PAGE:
3. three satisfactory letters of recommendation, as judged by the graduate advisor
  4. a satisfactory written summary of degree objectives, as judged by the graduate advisor


Unconditional Admission

For unconditional admission students must meet all four requirements.

Probationary Admission

Students not meeting all of the requirements may still be considered for probationary admission; no single criterion will end consideration of an applicant. Students entering the program under probationary status will be granted unconditional admission only after completing 12 hours of graduate courses, approved by the graduate advisor, earning no grade below B.

Provisional Admission

An applicant unable to supply all required documentation prior to the admission deadline but who otherwise appears to meet admission requirements may be granted provisional admission.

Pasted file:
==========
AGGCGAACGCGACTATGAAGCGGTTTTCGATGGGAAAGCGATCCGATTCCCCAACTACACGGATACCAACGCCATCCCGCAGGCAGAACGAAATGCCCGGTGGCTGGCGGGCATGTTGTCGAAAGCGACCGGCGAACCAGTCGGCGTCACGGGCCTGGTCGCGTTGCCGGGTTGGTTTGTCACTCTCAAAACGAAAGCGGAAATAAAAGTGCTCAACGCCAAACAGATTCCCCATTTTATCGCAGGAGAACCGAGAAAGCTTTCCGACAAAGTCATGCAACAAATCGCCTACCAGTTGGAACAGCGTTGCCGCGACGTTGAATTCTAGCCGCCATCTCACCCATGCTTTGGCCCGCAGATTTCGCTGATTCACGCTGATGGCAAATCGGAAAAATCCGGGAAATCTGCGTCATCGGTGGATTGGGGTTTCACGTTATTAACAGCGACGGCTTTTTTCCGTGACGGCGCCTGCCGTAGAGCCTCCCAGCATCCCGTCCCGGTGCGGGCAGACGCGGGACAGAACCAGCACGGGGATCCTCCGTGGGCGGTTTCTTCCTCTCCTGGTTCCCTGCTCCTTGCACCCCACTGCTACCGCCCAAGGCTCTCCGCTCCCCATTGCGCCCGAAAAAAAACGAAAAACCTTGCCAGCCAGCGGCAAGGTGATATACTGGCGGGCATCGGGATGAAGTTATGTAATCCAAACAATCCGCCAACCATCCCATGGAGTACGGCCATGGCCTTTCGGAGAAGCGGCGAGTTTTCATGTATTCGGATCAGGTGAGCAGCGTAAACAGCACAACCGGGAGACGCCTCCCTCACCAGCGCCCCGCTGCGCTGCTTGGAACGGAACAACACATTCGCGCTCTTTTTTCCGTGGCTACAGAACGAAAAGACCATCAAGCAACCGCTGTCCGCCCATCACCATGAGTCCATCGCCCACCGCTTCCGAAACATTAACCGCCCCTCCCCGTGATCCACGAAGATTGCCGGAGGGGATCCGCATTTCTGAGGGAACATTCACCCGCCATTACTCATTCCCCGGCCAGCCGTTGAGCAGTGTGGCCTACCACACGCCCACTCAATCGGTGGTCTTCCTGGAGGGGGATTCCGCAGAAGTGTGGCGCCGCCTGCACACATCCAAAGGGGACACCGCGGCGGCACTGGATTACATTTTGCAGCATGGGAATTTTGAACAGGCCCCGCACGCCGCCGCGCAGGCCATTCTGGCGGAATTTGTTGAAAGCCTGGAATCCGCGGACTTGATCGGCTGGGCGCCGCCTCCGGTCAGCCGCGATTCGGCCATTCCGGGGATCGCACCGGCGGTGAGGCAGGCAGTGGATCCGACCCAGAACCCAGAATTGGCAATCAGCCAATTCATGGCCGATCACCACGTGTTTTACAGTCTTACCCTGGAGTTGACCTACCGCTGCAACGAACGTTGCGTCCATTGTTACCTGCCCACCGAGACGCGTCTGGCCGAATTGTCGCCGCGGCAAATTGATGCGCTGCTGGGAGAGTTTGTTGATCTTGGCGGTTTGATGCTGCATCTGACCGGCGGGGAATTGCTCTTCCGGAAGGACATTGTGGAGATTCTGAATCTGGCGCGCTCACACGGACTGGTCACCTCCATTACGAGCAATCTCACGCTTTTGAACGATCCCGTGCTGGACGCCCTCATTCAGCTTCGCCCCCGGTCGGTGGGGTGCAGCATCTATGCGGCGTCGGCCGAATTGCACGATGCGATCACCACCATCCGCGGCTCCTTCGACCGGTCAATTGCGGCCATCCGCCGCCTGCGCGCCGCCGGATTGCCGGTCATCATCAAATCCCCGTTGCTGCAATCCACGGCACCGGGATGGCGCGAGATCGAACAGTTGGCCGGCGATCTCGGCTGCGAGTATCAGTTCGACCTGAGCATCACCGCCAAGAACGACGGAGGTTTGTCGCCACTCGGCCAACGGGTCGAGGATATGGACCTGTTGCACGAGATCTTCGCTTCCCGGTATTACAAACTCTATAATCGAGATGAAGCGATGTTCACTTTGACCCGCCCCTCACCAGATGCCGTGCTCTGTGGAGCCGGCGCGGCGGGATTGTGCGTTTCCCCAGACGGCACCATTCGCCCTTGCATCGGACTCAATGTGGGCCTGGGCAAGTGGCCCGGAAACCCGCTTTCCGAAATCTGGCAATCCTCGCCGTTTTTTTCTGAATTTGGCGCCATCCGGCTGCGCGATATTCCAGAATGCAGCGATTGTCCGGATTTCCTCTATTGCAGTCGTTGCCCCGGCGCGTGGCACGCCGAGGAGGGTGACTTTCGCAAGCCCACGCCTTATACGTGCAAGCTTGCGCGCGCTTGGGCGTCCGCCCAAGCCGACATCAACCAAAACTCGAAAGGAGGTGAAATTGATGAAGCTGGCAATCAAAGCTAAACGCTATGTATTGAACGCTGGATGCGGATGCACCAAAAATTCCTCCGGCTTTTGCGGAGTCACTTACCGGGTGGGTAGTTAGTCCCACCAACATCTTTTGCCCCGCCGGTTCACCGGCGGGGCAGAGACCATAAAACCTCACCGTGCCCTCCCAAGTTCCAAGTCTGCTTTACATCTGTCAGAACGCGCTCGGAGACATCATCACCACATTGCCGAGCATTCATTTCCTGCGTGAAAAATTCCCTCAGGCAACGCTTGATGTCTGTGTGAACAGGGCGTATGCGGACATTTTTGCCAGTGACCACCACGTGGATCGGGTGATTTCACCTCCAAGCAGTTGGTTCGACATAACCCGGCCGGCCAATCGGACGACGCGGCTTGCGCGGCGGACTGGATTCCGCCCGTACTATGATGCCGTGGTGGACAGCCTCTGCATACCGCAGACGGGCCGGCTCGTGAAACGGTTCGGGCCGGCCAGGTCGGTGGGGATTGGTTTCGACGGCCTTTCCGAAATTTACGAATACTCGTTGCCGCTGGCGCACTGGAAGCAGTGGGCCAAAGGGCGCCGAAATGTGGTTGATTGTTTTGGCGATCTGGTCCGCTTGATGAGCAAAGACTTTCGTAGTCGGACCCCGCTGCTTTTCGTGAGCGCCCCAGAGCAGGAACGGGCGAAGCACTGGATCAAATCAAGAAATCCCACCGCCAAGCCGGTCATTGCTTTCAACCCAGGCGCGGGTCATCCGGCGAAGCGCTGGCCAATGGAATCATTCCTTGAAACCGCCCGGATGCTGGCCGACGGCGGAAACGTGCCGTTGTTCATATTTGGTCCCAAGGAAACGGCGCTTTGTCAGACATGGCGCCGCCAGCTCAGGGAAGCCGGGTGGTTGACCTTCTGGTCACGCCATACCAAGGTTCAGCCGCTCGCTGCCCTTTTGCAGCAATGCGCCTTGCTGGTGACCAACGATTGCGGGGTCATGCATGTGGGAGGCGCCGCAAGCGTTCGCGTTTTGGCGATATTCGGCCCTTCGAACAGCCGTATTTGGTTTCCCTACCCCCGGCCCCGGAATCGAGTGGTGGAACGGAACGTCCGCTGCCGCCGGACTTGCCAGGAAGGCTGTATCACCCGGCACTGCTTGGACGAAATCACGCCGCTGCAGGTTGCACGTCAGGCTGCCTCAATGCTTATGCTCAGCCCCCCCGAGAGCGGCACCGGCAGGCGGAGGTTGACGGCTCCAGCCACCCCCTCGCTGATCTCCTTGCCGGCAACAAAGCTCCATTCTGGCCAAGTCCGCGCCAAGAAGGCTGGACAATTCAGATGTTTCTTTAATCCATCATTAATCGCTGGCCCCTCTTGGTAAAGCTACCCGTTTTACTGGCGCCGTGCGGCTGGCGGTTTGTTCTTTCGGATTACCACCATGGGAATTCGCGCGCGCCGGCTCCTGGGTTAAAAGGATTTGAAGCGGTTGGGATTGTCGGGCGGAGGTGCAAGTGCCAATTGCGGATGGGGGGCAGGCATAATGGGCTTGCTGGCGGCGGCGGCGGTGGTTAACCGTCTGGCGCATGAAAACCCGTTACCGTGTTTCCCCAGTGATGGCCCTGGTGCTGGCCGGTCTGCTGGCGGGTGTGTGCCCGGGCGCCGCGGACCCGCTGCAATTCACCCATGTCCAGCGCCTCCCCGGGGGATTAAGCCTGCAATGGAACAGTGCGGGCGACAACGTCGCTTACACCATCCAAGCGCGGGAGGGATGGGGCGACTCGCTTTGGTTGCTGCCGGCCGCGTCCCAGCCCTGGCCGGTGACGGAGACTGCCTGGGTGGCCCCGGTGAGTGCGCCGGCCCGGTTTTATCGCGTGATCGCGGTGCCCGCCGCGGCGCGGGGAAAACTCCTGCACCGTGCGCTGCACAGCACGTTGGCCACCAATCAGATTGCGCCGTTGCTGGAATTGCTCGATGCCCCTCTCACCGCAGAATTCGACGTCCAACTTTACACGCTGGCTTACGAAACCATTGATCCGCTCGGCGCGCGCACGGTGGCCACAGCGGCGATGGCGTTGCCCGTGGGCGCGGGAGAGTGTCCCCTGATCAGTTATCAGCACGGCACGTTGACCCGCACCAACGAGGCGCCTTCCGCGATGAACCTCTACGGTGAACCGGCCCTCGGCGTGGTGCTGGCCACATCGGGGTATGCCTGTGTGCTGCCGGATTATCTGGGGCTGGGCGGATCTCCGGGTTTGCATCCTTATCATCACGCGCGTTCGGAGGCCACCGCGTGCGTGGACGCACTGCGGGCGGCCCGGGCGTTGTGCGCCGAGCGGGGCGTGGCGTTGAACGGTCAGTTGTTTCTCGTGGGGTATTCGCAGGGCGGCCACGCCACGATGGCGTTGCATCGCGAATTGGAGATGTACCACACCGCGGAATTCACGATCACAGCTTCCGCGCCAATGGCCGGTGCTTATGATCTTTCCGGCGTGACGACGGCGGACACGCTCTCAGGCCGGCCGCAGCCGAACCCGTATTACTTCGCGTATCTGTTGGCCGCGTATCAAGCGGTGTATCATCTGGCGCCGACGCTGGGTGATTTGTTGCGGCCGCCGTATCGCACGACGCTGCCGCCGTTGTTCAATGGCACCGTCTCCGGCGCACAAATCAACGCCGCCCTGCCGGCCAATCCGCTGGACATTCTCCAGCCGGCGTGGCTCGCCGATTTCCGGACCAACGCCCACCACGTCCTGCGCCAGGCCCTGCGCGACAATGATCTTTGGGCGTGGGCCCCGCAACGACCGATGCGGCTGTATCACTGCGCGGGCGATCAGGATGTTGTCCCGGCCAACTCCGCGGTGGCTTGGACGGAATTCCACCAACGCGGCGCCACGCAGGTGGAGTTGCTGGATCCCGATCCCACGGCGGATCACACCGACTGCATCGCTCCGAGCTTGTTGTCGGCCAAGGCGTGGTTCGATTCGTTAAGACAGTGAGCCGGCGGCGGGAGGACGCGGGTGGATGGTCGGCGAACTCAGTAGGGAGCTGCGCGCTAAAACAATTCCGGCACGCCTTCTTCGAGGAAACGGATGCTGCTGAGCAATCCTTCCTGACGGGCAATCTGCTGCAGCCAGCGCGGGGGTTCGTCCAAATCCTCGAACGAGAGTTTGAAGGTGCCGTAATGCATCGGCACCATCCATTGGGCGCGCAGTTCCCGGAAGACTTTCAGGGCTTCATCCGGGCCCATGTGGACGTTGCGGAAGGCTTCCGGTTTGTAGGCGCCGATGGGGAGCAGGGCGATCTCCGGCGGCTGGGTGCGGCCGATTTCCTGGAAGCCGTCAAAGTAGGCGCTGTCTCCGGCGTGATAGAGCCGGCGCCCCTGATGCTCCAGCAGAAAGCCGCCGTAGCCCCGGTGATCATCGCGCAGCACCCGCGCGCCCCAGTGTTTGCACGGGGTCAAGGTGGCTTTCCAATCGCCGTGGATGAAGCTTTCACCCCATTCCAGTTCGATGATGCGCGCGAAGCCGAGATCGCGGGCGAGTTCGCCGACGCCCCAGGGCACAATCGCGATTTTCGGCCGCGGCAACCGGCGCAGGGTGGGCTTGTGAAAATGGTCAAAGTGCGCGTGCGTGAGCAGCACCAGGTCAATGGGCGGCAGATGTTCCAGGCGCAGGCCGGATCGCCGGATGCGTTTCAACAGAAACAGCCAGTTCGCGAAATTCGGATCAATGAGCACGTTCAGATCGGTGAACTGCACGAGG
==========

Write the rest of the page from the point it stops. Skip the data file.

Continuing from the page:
Admission Deferral and Denial

Students will be denied admission or admission will be deferred if they perform poorly on all of the above criteria. A deferred decision may be granted when a file is incomplete or when a denied decision is not appropriate.


Fellowships, when available, will be awarded on a competitive basis. Nominees for the Graduate School Master's Fellowship in Humanities will be selected based on the following criteria:

  • Candidates must be new students entering in the fall semester, with a minimum of 6 hours of enrollment in both long semesters to retain their fellowships.